Show Summary Details

Page of
PRINTED FROM Oxford Dictionary of National Biography. © Oxford University Press, 2018. All Rights Reserved. Under the terms of the licence agreement, an individual user may print out a PDF of a single article in Oxford Dictionary of National Biography for personal use (for details see Privacy Policy).

Malleson [née Whitehead], Elizabethlocked

(1828–1916)

Malleson [née Whitehead], Elizabeth (1828–1916), educationist and promoter of rural district nursing, was born on 29 October 1828 in Chelsea, London, the eldest of the eleven children of Henry Whitehead, solicitor, of Chelsea, and his wife, Frances Ann, youngest child of Francis Maguire, British army surgeon. She received a scrappy education at a dame-school near her grandmother's home in Northfleet, from governesses at home, and, for a year at the age of fourteen, at a Unitarian school in Clapton. She had an anxious childhood: her father had lost clients through becoming a Unitarian, the bailiff was a frequent caller, and both parents were often away attending political rallies. At fifteen she accepted responsibility for bringing up her brothers and sisters. Appalled by the poor quality of her own education, she was determined to do better by her siblings, and worked out her own teaching methods from studying everything available on educational theory.

By the age of twenty-four Whitehead was free to seek work outside the home, and she found temporary positions as amanuensis and governess. In 1854 she was appointed teacher at the experimental Portman Hall School endowed by Barbara Leigh Smith (later Barbara Bodichon). She accepted enthusiastically the school's principles of non-sectarianism, co-education up to the age of eleven, mixing middle- and artisan-class children, and making lessons short and pleasurable, and she threw herself wholeheartedly into the teaching until she was forced to resign through ill health.

In May 1857 Whitehead married Frank Rodbard Malleson (d. 1903), son of a Unitarian minister, and partner in a Holborn firm of vintners. They lived in St John's Wood and later in Wimbledon, and had three daughters and a son. After becoming involved with the Working Men's College, established by Frederick Maurice in 1854, Elizabeth Malleson was inspired to found a counterpart for women. Her Working Women's College opened in Queen Square, Bloomsbury, in 1864, offering tuition in a wide range of subjects at very low fees. Malleson personally recruited university-trained teachers, who were prepared not only to provide their services free but also to participate in the social life of the college. Although the enterprise flourished, she remained convinced that adult education ought not to be organized on a single-sex basis, and, after failing to persuade the Men's College to merge, converted the Women's College to co-education in 1874. While still in London she worked for many other causes, campaigning from 1869 for the repeal of the Contagious Diseases Acts and organizing relief for the refugees from Turkish atrocities against the Bulgars in 1876.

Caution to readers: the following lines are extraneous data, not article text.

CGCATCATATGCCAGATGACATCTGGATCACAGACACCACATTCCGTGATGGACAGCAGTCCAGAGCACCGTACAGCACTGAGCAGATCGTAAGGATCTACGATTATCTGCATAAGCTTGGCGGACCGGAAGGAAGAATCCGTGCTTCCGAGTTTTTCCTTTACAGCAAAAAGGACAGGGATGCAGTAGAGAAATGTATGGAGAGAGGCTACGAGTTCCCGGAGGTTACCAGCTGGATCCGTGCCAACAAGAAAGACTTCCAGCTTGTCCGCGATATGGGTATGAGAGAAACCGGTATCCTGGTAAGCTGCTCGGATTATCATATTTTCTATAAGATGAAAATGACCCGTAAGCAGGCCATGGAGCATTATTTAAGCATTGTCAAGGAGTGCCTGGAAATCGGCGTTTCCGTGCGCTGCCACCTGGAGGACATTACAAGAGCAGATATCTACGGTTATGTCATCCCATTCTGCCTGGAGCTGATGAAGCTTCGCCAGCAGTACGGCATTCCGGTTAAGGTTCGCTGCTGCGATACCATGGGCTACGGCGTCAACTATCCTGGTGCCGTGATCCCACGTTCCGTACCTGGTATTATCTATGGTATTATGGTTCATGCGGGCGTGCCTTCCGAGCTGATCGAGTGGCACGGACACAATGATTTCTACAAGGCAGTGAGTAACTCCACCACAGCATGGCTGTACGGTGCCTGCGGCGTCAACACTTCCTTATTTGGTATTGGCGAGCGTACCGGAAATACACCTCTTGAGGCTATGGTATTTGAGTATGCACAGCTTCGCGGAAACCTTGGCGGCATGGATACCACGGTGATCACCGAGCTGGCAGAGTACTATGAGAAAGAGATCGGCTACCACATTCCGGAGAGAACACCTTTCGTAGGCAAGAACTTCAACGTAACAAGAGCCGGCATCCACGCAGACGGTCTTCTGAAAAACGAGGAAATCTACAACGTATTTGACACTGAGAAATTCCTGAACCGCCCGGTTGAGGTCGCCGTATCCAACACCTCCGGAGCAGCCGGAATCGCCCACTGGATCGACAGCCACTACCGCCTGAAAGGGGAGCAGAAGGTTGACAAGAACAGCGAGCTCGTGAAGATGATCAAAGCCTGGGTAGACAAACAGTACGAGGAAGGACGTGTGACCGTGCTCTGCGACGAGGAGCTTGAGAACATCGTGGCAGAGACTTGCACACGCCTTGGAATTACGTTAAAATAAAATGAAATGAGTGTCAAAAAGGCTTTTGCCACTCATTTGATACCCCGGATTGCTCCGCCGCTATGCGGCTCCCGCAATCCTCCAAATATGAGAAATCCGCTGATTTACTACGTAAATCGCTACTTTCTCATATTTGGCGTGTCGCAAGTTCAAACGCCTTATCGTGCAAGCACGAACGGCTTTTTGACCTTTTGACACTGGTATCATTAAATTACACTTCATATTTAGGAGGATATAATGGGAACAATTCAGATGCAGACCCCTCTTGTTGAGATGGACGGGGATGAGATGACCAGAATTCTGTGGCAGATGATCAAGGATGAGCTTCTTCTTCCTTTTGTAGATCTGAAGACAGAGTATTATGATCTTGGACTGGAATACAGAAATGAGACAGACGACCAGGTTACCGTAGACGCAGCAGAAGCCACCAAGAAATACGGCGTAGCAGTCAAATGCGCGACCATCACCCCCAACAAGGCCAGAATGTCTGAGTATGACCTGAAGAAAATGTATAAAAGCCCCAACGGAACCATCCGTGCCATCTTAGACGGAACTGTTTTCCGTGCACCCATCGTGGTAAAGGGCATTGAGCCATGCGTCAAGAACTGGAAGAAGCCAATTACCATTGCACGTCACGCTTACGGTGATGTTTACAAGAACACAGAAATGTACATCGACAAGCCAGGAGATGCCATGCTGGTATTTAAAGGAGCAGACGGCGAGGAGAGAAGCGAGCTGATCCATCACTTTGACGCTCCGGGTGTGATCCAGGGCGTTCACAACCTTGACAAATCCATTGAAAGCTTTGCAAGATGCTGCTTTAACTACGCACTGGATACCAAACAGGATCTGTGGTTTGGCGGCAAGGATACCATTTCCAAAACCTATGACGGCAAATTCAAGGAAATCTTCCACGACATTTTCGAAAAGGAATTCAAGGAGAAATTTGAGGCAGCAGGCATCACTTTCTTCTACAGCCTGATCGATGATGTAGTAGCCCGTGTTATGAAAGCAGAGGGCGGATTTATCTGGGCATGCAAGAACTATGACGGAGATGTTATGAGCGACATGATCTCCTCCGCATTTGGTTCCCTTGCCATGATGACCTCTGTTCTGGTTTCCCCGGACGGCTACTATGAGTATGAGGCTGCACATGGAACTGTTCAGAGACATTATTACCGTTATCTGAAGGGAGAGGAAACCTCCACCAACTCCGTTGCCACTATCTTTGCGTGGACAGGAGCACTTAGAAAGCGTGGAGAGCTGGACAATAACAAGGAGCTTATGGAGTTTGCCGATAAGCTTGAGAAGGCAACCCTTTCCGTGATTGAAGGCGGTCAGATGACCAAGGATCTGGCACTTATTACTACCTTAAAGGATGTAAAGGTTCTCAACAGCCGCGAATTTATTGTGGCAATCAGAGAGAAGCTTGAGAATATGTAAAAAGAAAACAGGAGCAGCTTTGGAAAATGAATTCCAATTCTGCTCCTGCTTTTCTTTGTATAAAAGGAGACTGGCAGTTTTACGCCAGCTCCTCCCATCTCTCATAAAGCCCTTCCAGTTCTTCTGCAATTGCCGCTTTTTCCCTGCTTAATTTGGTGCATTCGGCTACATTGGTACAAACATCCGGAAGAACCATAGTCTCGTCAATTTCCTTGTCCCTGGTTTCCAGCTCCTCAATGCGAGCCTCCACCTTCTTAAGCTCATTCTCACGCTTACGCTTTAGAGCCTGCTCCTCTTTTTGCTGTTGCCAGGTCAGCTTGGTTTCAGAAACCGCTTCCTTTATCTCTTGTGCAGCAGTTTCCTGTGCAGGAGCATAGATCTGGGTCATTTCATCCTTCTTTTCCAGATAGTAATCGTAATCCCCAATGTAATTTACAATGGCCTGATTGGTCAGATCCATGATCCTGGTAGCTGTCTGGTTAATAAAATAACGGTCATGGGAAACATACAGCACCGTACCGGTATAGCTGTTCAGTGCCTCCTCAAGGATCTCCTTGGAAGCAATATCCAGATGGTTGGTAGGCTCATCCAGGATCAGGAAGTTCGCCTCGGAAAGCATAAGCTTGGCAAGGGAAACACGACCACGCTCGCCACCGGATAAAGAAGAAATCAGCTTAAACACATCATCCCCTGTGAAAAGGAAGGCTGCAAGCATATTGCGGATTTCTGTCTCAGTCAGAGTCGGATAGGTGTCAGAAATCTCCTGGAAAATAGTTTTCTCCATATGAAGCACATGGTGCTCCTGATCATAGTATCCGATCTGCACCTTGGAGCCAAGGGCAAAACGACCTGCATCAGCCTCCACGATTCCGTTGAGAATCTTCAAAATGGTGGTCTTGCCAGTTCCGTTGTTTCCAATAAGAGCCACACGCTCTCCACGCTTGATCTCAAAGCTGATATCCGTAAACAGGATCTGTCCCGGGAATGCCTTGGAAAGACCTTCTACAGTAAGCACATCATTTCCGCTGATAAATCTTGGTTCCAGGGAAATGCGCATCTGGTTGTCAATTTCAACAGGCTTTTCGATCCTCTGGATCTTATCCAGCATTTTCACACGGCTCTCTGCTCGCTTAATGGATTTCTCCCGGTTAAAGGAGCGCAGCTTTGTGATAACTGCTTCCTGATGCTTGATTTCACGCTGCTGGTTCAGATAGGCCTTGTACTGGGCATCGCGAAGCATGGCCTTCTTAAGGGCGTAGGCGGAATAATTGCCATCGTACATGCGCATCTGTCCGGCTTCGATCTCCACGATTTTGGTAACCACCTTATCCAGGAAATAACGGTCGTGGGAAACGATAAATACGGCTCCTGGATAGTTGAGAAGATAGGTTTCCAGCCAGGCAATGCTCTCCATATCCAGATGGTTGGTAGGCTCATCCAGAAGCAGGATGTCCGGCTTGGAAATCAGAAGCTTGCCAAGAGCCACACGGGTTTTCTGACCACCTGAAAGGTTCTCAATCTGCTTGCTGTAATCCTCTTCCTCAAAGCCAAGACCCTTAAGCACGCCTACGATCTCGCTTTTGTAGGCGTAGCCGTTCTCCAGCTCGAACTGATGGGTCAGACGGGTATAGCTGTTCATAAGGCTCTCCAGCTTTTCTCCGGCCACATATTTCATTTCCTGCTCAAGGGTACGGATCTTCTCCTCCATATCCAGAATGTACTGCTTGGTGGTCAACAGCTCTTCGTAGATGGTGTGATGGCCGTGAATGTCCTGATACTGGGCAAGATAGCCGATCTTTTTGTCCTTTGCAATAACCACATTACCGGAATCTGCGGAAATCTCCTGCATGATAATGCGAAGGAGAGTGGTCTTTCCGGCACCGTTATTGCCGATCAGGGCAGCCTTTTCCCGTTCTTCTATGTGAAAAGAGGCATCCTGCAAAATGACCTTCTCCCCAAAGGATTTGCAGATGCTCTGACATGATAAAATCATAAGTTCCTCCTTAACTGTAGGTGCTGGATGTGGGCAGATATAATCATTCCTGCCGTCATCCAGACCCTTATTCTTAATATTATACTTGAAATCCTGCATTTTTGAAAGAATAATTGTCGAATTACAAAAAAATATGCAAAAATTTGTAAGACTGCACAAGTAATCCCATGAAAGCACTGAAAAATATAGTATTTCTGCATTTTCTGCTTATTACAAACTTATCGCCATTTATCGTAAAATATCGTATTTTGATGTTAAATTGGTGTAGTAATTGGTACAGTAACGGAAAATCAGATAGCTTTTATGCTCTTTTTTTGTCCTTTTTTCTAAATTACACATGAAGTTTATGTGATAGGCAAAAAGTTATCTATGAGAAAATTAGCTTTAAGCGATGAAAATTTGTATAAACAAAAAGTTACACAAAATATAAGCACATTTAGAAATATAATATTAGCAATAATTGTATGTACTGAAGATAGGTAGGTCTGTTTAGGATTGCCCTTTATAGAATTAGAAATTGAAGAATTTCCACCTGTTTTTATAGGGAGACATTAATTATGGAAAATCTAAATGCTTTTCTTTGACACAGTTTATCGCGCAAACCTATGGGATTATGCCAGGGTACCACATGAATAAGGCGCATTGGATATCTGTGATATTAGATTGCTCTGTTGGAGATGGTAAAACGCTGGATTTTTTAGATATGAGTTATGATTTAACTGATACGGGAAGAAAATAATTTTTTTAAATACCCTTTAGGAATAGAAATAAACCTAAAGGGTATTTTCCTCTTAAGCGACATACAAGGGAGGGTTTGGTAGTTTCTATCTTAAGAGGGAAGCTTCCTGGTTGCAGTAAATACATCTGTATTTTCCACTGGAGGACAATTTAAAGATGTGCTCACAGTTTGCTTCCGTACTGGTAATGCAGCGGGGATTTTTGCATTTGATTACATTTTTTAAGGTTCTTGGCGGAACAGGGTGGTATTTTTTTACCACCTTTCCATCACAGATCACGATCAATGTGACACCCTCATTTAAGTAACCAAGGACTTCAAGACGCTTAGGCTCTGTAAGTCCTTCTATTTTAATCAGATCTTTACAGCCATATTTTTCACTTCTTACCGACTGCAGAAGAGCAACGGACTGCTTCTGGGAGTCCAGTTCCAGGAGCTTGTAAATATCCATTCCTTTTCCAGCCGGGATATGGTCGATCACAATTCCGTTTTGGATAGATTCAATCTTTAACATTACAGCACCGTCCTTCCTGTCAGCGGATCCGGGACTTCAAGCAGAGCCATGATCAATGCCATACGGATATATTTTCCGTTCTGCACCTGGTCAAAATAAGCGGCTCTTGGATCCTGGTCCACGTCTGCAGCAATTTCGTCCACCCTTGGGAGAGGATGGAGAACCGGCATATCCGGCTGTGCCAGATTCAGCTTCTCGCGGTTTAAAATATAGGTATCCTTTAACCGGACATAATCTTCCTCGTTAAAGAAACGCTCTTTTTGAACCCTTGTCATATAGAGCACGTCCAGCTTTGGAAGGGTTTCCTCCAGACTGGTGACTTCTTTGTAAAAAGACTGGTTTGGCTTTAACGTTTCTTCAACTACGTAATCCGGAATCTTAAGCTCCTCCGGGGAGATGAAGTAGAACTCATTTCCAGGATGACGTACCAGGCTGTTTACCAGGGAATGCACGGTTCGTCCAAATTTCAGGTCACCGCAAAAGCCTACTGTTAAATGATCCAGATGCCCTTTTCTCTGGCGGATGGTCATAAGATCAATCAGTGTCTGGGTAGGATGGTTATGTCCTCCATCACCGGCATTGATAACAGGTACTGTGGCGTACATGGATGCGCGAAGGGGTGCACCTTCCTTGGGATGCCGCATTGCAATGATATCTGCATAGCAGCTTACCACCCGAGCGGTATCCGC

After moving to Dixton Manor, near Winchcombe, in 1882, Malleson continued her educational work, helping to set up workers' colleges in Cheltenham and organizing technical education in the Winchcombe district on behalf of Gloucestershire county council. She published Notes on the Early Training of Children in 1884 and, with her husband, started reading-rooms and libraries in nearby villages. But she recognized that the most urgent problem in the countryside was the lack of trained district nurses. When her first attempt to sustain a local nursing service failed, she decided that the first essential was a national organization to provide loans, train nurses, and monitor standards. She launched her Rural Nursing Association in August 1889, after securing backing from many doctors and nurses—and overriding opposition from Florence Nightingale. Finding that the recently established Queen Victoria's Jubilee Institute of Nursing concentrated on urban areas, Malleson persuaded its council to accept her association as its rural district branch. She effectively ran this autonomous branch from the position of secretary until 1894, and remained as consultant until it was fully absorbed into the institute in 1897. She also managed a local nursing association from 1889 until 1916. She died on 27 December 1916, from influenza, at home at Dixton Manor.

Sources

  • O. Stinchcombe, Elizabeth Malleson (1828–1916): pioneer of rural district nursing (1989)
  • Elizabeth Malleson, 1828–1916, autobiographical notes and letters, with a memoir by Hope Malleson, ed. H. Malleson (privately printed, 1926)
  • The Times (6 Jan 1917), 10d

Wealth at Death

£1537 0s. 9d.: probate, 21 Feb 1917, CGPLA Eng. & Wales